It’s that time of year again. The time when we look back on the year and decide – in some strange arbitrary fashion – which games reign supreme!
Today we’ll be revisiting the realms we’ve explored, reminiscing on the rivals we vanquished, scrutinizing the structures we built (and destroyed), deliberating about the dungeons we discovered, and judging the year’s journeys. Who will survive all of this speculation and come out on top?
This was a year that featured a new console; new entries in many long-standing franchises including Mario, Persona, Assassin’s Creed and more; entirely new IPs; and even the birth of a new genre. Many exceptional games will fail to make the cut, but for those who do… the glory will be all the sweeter. So without further delay, it is time for me to reveal the best games of 2017.
The Persona series’ Velvet Room has always defined each game. In Persona 3, the room appeared as an elevator representing one of the game’s core story themes. In Persona 4, it is a limousine shrouded in fog signifying our protagonist’s current transient state. Persona 5 ups the symbolism a notch by making the Velvet Room the prison that is meant to be a window into the lead character’s current peril.
Within the first hour of your time with Persona 5, you’ll come to the realization that the story here is not light-hearted. For all that the music is extremely up-beat, what we’re dealing with her is a story of misfits ground down by the world and trying to strike back – to reclaim some sense of life for their lives. In Persona 5, our protagonist – known by the code name Joker – forms a group of thieves known as the Phantom Thieves of Hearts and seeks to right the wrongs of the society that has failed him by stealing the twisted hearts of the wicked who are preying upon the innocent. Sounds simple, right?
I know guys, it’s hard to believe… two muses posts right in a row. By now we’ve all heard of Atlus’ archaic restrictions on Persona 5 content, but for those who haven’t, take a second and go visit the Atlus website to see them outline their restrictions and to read their subsequent threat to their fanbase.
Reactions have been seen all over the internet, from content creators both big and small. Forbes called it ‘Ludicrous and Absurd’, Jim Sterling released one of his best videos ever entitled ‘Oh Atlus, Honey, no…’ discussing the topic, and even Square Enix has released statements about how this type of thing hurts sales more than it helps (although it was in a Japanese interview so links are hard to find).
Now that I’ve had some time to think about it, and since it is a subject that touches fairly close to home as a streamer who mostly streams JRPGs, I wanted to take some time to actually go into detail about my thoughts on the subject.
Note: This article was written before the recent update, but I’m still going to post it because the basic content is still fitting. The update to the policy outlines that they’ve lightened the restriction to 11/19. I fully expect that in a few months we’ll hear that they’ve lifted it entirely. The video will touch a bit more on the lightened restrictions.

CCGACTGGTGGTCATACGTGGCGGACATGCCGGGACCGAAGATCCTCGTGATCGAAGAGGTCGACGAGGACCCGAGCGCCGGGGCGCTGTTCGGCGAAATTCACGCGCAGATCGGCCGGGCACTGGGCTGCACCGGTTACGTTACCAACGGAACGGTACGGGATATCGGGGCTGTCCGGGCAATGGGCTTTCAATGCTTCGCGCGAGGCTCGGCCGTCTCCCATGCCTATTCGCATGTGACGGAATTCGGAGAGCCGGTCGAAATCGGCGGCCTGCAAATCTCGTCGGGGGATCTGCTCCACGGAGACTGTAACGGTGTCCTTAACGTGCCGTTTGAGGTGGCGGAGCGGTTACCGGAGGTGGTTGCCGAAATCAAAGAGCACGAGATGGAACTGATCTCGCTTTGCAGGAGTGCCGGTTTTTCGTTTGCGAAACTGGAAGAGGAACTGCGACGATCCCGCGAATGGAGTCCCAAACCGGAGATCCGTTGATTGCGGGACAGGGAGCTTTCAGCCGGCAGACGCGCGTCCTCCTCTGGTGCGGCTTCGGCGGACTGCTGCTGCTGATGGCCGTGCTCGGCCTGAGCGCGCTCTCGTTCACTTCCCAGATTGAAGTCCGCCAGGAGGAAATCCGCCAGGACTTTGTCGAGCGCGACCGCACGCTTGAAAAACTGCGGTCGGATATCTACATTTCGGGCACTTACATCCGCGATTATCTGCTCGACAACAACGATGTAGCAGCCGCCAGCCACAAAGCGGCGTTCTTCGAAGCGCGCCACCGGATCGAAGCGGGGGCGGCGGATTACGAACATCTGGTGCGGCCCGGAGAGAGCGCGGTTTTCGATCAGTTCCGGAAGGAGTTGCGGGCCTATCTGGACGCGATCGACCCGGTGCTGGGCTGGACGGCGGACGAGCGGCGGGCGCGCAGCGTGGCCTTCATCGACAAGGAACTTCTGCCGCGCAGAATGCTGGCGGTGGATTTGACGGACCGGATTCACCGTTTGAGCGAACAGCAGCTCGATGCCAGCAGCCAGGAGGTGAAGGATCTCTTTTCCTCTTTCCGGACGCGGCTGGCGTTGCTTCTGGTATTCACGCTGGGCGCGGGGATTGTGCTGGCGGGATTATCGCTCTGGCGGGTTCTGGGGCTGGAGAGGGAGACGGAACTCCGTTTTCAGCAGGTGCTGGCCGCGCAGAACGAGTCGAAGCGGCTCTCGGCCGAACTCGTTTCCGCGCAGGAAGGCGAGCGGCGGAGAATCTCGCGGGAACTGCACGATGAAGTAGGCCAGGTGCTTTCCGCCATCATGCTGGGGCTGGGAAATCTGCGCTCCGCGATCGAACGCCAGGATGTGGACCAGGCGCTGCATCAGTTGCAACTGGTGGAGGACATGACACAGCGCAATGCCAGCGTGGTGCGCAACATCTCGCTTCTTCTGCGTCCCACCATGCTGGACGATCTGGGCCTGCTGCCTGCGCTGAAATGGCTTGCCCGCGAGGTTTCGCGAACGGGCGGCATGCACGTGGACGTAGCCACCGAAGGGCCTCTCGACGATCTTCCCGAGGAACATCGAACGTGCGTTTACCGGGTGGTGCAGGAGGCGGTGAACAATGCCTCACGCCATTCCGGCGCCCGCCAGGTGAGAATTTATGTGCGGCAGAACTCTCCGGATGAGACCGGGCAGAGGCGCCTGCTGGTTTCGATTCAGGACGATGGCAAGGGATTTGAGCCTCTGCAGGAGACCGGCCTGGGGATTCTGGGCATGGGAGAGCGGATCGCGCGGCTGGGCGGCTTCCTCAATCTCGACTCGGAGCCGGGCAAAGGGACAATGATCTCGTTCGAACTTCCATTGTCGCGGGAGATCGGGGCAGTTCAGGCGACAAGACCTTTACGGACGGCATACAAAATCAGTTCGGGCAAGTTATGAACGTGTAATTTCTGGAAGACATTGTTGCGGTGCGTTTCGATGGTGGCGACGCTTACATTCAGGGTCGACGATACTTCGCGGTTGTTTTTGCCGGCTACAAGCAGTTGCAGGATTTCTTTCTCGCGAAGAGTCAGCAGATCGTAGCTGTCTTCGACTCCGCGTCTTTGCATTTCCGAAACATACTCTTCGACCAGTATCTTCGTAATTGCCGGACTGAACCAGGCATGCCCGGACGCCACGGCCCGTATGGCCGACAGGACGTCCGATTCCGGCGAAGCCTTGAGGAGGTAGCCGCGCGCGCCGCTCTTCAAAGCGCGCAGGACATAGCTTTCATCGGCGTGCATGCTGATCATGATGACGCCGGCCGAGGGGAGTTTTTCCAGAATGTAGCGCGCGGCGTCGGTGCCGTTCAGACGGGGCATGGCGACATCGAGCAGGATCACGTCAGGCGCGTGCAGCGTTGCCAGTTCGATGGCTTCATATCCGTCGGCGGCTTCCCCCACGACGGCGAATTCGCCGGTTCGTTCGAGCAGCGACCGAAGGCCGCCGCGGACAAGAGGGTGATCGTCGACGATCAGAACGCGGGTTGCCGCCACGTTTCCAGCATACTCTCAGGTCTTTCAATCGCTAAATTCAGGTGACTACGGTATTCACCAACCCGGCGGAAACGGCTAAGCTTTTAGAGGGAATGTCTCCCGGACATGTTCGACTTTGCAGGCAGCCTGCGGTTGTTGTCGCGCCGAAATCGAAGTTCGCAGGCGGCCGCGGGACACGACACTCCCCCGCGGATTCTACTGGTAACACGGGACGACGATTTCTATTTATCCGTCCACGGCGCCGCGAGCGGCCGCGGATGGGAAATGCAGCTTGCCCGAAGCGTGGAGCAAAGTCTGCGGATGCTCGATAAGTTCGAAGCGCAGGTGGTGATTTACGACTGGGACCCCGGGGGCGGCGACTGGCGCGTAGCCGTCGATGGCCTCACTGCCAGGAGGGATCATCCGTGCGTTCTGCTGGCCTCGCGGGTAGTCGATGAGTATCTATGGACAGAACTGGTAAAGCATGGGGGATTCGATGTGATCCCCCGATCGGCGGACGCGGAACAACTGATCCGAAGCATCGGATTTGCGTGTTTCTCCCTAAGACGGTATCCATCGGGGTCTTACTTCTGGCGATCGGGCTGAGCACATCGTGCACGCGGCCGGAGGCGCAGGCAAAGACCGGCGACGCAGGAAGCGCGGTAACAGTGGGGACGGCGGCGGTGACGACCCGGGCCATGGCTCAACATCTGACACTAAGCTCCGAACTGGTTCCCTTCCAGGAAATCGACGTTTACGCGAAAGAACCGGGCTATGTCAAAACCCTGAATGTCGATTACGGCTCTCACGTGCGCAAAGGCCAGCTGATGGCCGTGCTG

Video Game Difficulty is a hot topic these days as a new barrage of games spotlighting difficulty as one of their core values continues to arrive. Whether we’re talking brutal platformers trying to emulate the success of ‘I Wanna Be the Boshy’ or the action adventure sub-genre known as ‘Soulsborne’… difficulty is being brought into the spotlight more than ever.
There are many different ways to make a difficult game. Both Souls and Boshy are among the first games mentioned if you ask people about challenging games, yet the two take a completely different approach to difficulty. What I want to do here is explain the way I look at a game’s difficulty, and touch on why I find some difficult games fun while others atrocious. So for those of you out there who keep asking me why I dislike Dark Souls… here’s your answer.
This has been a long time coming. When I started brainstorming for this list at the beginning of the year, I never would’ve imagined how difficult it would’ve been to try to recall and rank every game I’ve ever played. I spent weeks brainstorming the list, and my original first draft had around 110 games overall. I spent an agonizing month gradually narrowing the list down from those 110 to the 60 here – I used every trick I could think of to rule some of them out. Some games I went back and played again, watched footage of them, tried to see how much I could actually remember about them, and if I could write a convincing argument for why they were awesome. Afterall, if I couldn’t convince myself, then maybe they weren’t as good as nostalgia painted them, right?
These final 6 games were always on the list. While the rest of the Shadow’s Sixty changed dramatically from draft to draft, very little about the Top 6 has changed from the start. These games are the best I’ve ever played, and there was very little question in my mind about which games belonged up top. And that is why I am so pleased to reveal this list to you – the final entries in this, my Shadow’s Sixty. So let’s get to it and unveil gaming’s greatest, as I see it.